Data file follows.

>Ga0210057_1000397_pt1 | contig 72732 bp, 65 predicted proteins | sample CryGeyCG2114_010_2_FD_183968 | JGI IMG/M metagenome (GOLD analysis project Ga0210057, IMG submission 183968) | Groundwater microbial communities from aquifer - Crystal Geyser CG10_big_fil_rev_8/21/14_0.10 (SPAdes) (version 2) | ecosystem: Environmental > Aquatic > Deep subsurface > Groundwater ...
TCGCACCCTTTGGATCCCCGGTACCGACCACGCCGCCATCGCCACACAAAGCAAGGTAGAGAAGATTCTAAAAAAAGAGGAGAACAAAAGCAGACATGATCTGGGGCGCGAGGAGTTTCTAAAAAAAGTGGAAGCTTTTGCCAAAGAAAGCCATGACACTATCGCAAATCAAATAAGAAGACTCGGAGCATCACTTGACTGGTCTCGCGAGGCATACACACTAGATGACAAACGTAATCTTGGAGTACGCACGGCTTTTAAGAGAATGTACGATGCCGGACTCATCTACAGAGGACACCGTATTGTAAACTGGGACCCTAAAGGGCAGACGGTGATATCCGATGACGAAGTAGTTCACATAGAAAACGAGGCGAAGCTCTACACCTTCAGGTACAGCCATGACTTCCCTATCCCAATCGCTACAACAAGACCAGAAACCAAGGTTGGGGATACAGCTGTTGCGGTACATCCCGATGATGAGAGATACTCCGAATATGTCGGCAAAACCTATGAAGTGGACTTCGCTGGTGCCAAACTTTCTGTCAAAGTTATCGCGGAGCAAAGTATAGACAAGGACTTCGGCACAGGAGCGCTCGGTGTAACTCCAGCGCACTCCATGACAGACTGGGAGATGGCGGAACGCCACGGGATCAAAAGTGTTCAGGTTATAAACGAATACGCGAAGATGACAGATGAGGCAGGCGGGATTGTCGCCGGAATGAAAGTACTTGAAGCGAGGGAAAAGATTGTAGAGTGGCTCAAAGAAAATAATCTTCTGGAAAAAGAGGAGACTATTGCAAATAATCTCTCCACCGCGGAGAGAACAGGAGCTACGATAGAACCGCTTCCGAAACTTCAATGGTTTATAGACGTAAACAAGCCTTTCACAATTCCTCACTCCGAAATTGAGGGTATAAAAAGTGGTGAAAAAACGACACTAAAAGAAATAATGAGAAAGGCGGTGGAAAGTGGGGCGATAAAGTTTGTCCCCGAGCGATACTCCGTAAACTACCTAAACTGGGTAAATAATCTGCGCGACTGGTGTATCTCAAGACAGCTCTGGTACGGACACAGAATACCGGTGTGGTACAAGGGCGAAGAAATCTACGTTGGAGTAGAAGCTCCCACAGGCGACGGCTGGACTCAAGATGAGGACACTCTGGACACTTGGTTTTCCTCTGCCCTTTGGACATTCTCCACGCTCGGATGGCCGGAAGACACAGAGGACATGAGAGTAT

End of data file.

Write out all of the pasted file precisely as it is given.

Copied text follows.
>Ga0210057_1000397_pt1 | contig 72732 bp, 65 predicted proteins | sample CryGeyCG2114_010_2_FD_183968 | JGI IMG/M metagenome (GOLD analysis project Ga0210057, IMG submission 183968) | Groundwater microbial communities from aquifer - Crystal Geyser CG10_big_fil_rev_8/21/14_0.10 (SPAdes) (version 2) | ecosystem: Environmental > Aquatic > Deep subsurface > Groundwater ...
TCGCACCCTTTGGATCCCCGGTACCGACCACGCCGCCATCGCCACACAAAGCAAGGTAGAGAAGATTCTAAAAAAAGAGGAGAACAAAAGCAGACATGATCTGGGGCGCGAGGAGTTTCTAAAAAAAGTGGAAGCTTTTGCCAAAGAAAGCCATGACACTATCGCAAATCAAATAAGAAGACTCGGAGCATCACTTGACTGGTCTCGCGAGGCATACACACTAGATGACAAACGTAATCTTGGAGTACGCACGGCTTTTAAGAGAATGTACGATGCCGGACTCATCTACAGAGGACACCGTATTGTAAACTGGGACCCTAAAGGGCAGACGGTGATATCCGATGACGAAGTAGTTCACATAGAAAACGAGGCGAAGCTCTACACCTTCAGGTACAGCCATGACTTCCCTATCCCAATCGCTACAACAAGACCAGAAACCAAGGTTGGGGATACAGCTGTTGCGGTACATCCCGATGATGAGAGATACTCCGAATATGTCGGCAAAACCTATGAAGTGGACTTCGCTGGTGCCAAACTTTCTGTCAAAGTTATCGCGGAGCAAAGTATAGACAAGGACTTCGGCACAGGAGCGCTCGGTGTAACTCCAGCGCACTCCATGACAGACTGGGAGATGGCGGAACGCCACGGGATCAAAAGTGTTCAGGTTATAAACGAATACGCGAAGATGACAGATGAGGCAGGCGGGATTGTCGCCGGAATGAAAGTACTTGAAGCGAGGGAAAAGATTGTAGAGTGGCTCAAAGAAAATAATCTTCTGGAAAAAGAGGAGACTATTGCAAATAATCTCTCCACCGCGGAGAGAACAGGAGCTACGATAGAACCGCTTCCGAAACTTCAATGGTTTATAGACGTAAACAAGCCTTTCACAATTCCTCACTCCGAAATTGAGGGTATAAAAAGTGGTGAAAAAACGACACTAAAAGAAATAATGAGAAAGGCGGTGGAAAGTGGGGCGATAAAGTTTGTCCCCGAGCGATACTCCGTAAACTACCTAAACTGGGTAAATAATCTGCGCGACTGGTGTATCTCAAGACAGCTCTGGTACGGACACAGAATACCGGTGTGGTACAAGGGCGAAGAAATCTACGTTGGAGTAGAAGCTCCCACAGGCGACGGCTGGACTCAAGATGAGGACACTCTGGACACTTGGTTTTCCTCTGCCCTTTGGACATTCTCCACGCTCGGATGGCCGGAAGACACAGAGGACATGAGAGTAT